News / Americas

Actor Glover Supports Aristide's Return to Haiti

UNICEF Ambassador and actor Danny Glover laughs during an event in Lima October 20, 2010 (file photo)
UNICEF Ambassador and actor Danny Glover laughs during an event in Lima October 20, 2010 (file photo)

Hollywood actor Danny Glover is the latest celebrity making a push for former Haitian President Jean-Bertrand Aristide to return to his homeland.

Glover, who starred in the "Lethal Weapon" movies, is chairman of the U.S.-based human rights group TransAfrica Forum. He flew Thursday to South Africa where Aristide has been living in exile.

Glover wrote on the TransAfrica Forum website the purpose of his trip was to show solidarity with the people of Haiti and help return a leader they twice elected with "overwhelming support."

Former Haitian President Jean-Bertrand Aristide during a press conference in Johannesburg, South Africa (file)
Former Haitian President Jean-Bertrand Aristide during a press conference in Johannesburg, South Africa (file)

Aristide expressed a desire to go back to Haiti after former dictator Jean-Claude Duvalier made a surprise return in January. The United States has urged Aristide to delay his return, warning it could disrupt Sunday's presidential elections.

South Africa's government Thursday said Aristide is free to go whenever he wants. Presidency Minister Collins Chabane said Haitian officials have granted the former Haitian president a passport and that Johannesburg "can't hold him hostage."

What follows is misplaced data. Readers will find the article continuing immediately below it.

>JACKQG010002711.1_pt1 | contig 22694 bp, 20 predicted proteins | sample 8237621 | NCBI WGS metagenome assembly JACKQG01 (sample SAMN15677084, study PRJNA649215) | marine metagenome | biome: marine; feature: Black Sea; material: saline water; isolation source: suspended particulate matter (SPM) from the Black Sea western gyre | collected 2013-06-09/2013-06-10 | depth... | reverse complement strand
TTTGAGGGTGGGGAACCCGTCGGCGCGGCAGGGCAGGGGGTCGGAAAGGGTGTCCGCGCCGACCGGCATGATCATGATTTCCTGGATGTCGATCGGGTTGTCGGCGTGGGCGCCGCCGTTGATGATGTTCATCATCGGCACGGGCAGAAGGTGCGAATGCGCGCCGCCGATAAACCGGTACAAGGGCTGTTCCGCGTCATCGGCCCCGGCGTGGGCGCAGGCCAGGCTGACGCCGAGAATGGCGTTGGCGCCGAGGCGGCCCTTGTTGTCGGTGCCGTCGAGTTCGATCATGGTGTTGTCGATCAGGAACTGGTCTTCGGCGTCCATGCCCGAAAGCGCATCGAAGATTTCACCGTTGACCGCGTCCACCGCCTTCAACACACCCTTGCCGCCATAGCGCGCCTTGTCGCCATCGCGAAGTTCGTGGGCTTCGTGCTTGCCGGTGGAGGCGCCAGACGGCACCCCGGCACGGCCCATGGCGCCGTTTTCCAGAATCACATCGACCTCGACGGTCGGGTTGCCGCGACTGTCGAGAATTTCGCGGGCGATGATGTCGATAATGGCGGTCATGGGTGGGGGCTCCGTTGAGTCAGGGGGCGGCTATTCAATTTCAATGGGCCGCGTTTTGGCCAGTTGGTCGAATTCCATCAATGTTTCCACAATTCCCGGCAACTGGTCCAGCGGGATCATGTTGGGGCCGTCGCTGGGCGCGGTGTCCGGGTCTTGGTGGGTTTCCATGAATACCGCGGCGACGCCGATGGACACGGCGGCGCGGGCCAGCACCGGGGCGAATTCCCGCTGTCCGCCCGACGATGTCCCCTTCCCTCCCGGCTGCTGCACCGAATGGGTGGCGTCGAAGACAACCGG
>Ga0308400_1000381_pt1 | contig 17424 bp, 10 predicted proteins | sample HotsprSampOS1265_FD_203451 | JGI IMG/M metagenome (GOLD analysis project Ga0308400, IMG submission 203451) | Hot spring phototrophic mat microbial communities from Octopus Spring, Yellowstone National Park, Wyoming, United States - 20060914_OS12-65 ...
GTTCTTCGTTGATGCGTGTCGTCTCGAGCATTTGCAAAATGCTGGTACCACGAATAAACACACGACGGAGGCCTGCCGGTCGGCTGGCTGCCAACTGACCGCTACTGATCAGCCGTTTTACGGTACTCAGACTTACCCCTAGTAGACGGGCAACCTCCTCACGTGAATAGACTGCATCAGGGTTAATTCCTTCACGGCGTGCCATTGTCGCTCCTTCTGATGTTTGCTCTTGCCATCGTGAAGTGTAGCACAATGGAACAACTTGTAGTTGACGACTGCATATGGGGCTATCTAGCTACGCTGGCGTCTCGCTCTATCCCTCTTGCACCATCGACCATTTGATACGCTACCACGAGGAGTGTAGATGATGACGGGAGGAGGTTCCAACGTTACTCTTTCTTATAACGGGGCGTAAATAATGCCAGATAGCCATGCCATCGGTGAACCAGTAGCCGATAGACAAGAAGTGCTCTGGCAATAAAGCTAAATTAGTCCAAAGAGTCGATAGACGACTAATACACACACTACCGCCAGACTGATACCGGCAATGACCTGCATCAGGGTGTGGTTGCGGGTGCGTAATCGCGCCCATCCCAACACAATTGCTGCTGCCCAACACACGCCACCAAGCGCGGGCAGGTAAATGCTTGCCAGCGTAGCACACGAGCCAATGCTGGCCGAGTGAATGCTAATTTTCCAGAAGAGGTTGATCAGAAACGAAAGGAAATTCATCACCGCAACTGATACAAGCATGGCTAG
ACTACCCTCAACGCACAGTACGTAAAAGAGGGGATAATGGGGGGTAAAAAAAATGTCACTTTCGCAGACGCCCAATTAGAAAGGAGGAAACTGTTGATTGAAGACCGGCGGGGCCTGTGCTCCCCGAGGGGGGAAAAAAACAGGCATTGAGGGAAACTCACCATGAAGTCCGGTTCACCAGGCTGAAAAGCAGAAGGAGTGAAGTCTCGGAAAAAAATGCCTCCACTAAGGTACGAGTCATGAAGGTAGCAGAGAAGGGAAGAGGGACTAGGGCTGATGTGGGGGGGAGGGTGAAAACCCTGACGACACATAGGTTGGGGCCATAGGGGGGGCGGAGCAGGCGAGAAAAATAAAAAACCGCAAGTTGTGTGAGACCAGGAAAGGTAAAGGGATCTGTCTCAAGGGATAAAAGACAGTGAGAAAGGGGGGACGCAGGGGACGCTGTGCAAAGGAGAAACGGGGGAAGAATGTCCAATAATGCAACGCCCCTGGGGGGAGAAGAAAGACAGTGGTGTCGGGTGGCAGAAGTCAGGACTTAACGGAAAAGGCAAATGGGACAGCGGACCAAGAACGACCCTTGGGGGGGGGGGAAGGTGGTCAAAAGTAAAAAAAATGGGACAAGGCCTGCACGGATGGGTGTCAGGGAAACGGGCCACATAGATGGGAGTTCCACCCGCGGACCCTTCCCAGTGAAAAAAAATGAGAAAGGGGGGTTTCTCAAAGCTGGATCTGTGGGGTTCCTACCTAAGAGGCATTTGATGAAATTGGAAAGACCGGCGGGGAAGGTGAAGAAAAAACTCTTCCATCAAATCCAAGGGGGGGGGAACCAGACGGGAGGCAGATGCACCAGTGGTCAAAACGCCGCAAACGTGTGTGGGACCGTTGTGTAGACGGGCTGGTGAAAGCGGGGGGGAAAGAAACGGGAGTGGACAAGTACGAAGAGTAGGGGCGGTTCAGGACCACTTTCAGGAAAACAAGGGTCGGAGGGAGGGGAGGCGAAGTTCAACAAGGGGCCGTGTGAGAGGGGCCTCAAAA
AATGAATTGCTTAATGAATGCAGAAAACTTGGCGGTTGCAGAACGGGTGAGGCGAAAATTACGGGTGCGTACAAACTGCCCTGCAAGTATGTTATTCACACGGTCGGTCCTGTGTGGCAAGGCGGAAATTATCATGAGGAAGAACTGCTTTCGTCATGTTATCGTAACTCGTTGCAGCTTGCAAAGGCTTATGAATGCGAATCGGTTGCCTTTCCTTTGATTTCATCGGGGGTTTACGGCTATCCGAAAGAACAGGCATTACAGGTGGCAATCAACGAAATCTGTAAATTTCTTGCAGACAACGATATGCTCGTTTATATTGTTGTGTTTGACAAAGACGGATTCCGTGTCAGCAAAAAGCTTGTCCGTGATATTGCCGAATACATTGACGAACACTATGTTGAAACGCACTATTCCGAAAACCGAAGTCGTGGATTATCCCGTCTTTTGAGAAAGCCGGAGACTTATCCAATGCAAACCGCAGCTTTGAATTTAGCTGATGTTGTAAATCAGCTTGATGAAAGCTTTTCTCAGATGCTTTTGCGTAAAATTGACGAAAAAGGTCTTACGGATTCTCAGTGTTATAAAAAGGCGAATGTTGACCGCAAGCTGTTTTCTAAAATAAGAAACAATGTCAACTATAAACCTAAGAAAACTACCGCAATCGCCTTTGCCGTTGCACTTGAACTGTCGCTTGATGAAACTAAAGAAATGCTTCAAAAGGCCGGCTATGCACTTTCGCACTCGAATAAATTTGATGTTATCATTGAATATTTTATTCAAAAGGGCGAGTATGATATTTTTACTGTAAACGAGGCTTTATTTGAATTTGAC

Aristide was driven from office by armed rebels in February 2004 and sent into exile. He fled first to the Central African Republic and Jamaica before settling in South Africa.

Washington has strongly supported the current electoral process as critical to Haiti's stability after years of political turmoil and the disastrous January 2010 earthquake. The runoff election pits former first lady Mirlande Manigat against popular entertainer Michel Martelly.  

Martelly was initially excluded from the runoff until international observers reviewed the first round results and recommended he advance to the second round instead of the ruling party candidate, Jude Celestin. The observers cited fraud and irregularities in the first round of balloting, which took place in November.

Celestin was later dropped from the runoff. The person who wins the election will succeed outgoing President Rene Preval.

Some information for this report was provided by AP and AFP.

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